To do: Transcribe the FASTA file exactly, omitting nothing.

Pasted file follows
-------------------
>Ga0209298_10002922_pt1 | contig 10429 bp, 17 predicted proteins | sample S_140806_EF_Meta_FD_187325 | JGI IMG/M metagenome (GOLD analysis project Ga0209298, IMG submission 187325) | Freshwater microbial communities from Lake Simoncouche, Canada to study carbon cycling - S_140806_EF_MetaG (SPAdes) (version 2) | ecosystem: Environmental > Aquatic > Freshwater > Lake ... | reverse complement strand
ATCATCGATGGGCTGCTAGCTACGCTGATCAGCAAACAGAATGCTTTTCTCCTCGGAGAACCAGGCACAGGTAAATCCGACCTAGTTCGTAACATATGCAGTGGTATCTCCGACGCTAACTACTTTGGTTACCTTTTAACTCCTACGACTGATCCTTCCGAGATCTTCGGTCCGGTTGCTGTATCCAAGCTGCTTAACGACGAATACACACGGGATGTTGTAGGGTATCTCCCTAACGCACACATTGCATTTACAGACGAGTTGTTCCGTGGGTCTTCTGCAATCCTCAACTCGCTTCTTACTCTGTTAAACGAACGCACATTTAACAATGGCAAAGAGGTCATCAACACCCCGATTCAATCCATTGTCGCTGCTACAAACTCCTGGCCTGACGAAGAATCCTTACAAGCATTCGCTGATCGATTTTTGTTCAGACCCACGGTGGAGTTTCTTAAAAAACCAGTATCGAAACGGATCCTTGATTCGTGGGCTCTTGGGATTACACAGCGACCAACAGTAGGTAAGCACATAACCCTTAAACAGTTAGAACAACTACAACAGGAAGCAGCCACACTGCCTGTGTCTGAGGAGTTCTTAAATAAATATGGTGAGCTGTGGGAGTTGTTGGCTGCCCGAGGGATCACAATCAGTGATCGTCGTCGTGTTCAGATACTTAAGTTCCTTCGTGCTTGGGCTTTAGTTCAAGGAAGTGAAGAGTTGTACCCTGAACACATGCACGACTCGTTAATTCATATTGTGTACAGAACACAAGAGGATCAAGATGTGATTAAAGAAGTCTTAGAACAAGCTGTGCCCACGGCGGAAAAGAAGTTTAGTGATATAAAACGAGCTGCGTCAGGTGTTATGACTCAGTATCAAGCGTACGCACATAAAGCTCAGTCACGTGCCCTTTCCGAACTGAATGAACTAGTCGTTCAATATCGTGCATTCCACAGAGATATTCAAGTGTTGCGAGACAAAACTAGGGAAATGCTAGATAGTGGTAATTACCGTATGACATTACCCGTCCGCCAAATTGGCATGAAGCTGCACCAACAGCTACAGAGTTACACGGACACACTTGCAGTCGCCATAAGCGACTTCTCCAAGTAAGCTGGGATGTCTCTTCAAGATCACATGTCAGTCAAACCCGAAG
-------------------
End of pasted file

>Ga0209298_10002922_pt1 | contig 10429 bp, 17 predicted proteins | sample S_140806_EF_Meta_FD_187325 | JGI IMG/M metagenome (GOLD analysis project Ga0209298, IMG submission 187325) | Freshwater microbial communities from Lake Simoncouche, Canada to study carbon cycling - S_140806_EF_MetaG (SPAdes) (version 2) | ecosystem: Environmental > Aquatic > Freshwater > Lake ... | reverse complement strand
ATCATCGATGGGCTGCTAGCTACGCTGATCAGCAAACAGAATGCTTTTCTCCTCGGAGAACCAGGCACAGGTAAATCCGACCTAGTTCGTAACATATGCAGTGGTATCTCCGACGCTAACTACTTTGGTTACCTTTTAACTCCTACGACTGATCCTTCCGAGATCTTCGGTCCGGTTGCTGTATCCAAGCTGCTTAACGACGAATACACACGGGATGTTGTAGGGTATCTCCCTAACGCACACATTGCATTTACAGACGAGTTGTTCCGTGGGTCTTCTGCAATCCTCAACTCGCTTCTTACTCTGTTAAACGAACGCACATTTAACAATGGCAAAGAGGTCATCAACACCCCGATTCAATCCATTGTCGCTGCTACAAACTCCTGGCCTGACGAAGAATCCTTACAAGCATTCGCTGATCGATTTTTGTTCAGACCCACGGTGGAGTTTCTTAAAAAACCAGTATCGAAACGGATCCTTGATTCGTGGGCTCTTGGGATTACACAGCGACCAACAGTAGGTAAGCACATAACCCTTAAACAGTTAGAACAACTACAACAGGAAGCAGCCACACTGCCTGTGTCTGAGGAGTTCTTAAATAAATATGGTGAGCTGTGGGAGTTGTTGGCTGCCCGAGGGATCACAATCAGTGATCGTCGTCGTGTTCAGATACTTAAGTTCCTTCGTGCTTGGGCTTTAGTTCAAGGAAGTGAAGAGTTGTACCCTGAACACATGCACGACTCGTTAATTCATATTGTGTACAGAACACAAGAGGATCAAGATGTGATTAAAGAAGTCTTAGAACAAGCTGTGCCCACGGCGGAAAAGAAGTTTAGTGATATAAAACGAGCTGCGTCAGGTGTTATGACTCAGTATCAAGCGTACGCACATAAAGCTCAGTCACGTGCCCTTTCCGAACTGAATGAACTAGTCGTTCAATATCGTGCATTCCACAGAGATATTCAAGTGTTGCGAGACAAAACTAGGGAAATGCTAGATAGTGGTAATTACCGTATGACATTACCCGTCCGCCAAATTGGCATGAAGCTGCACCAACAGCTACAGAGTTACACGGACACACTTGCAGTCGCCATAAGCGACTTCTCCAAGTAAGCTGGGATGTCTCTTCAAGATCACATGTCAGTCAAACCCGAAG